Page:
Roger Scruton recently passed away, and I must have seen a reference to this work in one of the encomiums that sprouted as a result. For some reason, I looked at Portsmouth Public Library, and yes, it was there, so…
Not exactly what I was expecting, and not what I should have expected. This is very much a book I "read" in the sense that I looked at every page. Scruton was a philosopher, and this is a very high level discussion of the philosophy of various modern left-wing thinkers. It's an updated (2015) version of a book (Thinkers of the New Left) originally published in 1985. For the new version, he dumped a few thinkers, and added a few. But the result is the same: the thinkers examined all fail his rigorous analysis. Despite occasional praise for writing style, insight, and originality, leftist thought is largely a failed enterprise. Often lapsing into incoherence and nonsense. And indefensible apologies for left-wing regimes, before and (sometimes) after they've been revealed as massive engines of misery, terror, and death.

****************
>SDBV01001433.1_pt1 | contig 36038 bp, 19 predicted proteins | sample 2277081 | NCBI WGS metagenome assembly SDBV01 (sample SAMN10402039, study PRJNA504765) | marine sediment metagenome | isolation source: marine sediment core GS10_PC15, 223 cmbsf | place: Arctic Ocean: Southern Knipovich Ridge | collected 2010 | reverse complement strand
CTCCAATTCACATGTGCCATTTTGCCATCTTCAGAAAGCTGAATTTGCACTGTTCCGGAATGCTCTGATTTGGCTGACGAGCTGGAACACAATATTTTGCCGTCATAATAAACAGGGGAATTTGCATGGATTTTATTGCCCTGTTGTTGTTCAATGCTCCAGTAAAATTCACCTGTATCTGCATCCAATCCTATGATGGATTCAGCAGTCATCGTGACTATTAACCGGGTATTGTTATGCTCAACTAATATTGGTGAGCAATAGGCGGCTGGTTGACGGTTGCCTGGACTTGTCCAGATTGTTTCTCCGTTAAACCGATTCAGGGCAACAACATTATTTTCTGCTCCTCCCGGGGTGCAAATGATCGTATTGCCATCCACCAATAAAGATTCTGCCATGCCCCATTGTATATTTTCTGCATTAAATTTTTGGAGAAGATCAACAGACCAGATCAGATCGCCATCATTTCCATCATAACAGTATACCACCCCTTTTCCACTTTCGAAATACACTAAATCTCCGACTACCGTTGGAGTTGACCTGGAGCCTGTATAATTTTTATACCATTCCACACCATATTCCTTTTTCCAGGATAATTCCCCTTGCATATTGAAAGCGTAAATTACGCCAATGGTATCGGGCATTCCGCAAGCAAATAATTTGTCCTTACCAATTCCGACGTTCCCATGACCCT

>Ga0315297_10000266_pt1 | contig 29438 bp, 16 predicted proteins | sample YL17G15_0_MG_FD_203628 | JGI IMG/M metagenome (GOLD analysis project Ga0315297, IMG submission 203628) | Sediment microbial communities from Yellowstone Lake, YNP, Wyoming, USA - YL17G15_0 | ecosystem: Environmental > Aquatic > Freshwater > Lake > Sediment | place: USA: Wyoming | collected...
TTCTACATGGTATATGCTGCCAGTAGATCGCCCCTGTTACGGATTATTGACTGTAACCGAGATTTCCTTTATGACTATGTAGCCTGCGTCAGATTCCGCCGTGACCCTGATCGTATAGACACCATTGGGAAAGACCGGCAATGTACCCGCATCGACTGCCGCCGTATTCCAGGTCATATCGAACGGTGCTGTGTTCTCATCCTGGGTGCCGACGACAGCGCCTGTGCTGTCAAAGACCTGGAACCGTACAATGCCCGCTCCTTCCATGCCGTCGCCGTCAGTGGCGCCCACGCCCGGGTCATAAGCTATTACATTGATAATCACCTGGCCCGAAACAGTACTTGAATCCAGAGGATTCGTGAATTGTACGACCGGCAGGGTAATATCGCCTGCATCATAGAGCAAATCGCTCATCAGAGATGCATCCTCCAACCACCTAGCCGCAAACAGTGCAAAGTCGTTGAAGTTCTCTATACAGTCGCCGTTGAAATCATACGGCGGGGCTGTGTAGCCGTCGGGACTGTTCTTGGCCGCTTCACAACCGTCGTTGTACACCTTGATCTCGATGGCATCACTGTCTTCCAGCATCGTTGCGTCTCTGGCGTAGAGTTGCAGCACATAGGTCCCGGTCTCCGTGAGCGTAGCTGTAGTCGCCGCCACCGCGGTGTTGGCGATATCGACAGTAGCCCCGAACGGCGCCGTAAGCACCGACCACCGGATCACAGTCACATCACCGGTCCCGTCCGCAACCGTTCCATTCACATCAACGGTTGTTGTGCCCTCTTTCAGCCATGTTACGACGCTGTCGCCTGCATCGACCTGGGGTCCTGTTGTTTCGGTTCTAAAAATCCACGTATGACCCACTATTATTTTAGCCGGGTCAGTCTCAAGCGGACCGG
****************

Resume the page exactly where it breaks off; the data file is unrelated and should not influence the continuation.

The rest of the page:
Here's the problem: to grasp Scruton's points in detail, you have to expend a lot of effort in cooperation, working with him in trying to dig out what the New Left folks are saying. But that's in parallel with Scruton pointing out that what they're saying is mostly hot garbage. So: a lot of work for not a lot of net payoff. There are probably some academics who could profit if this area is part of their life's work, but it ain't me, babe.
There are some bits I was able to appreciate, here and there. Scruton describes the reaction to the 1985 version of the book, and it shouldn't be any surprise that cancel culture was alive and well in academia back then: Scruton says the book's publication "was the beginning of the end for my university career". His original publisher was pressured into withdrawing the book from stores, and remaining copies "transferred to [his] garden shed."
Near the end, Scruton muses on the persistent popularity of leftist philosophy, despite its theoretical failures, and the resulting disasters whenever its political tentacles manage to latch onto power. And a worthwhile essay on why Scruton thinks conservative political philosophy deserves, but doesn't receive, more respect.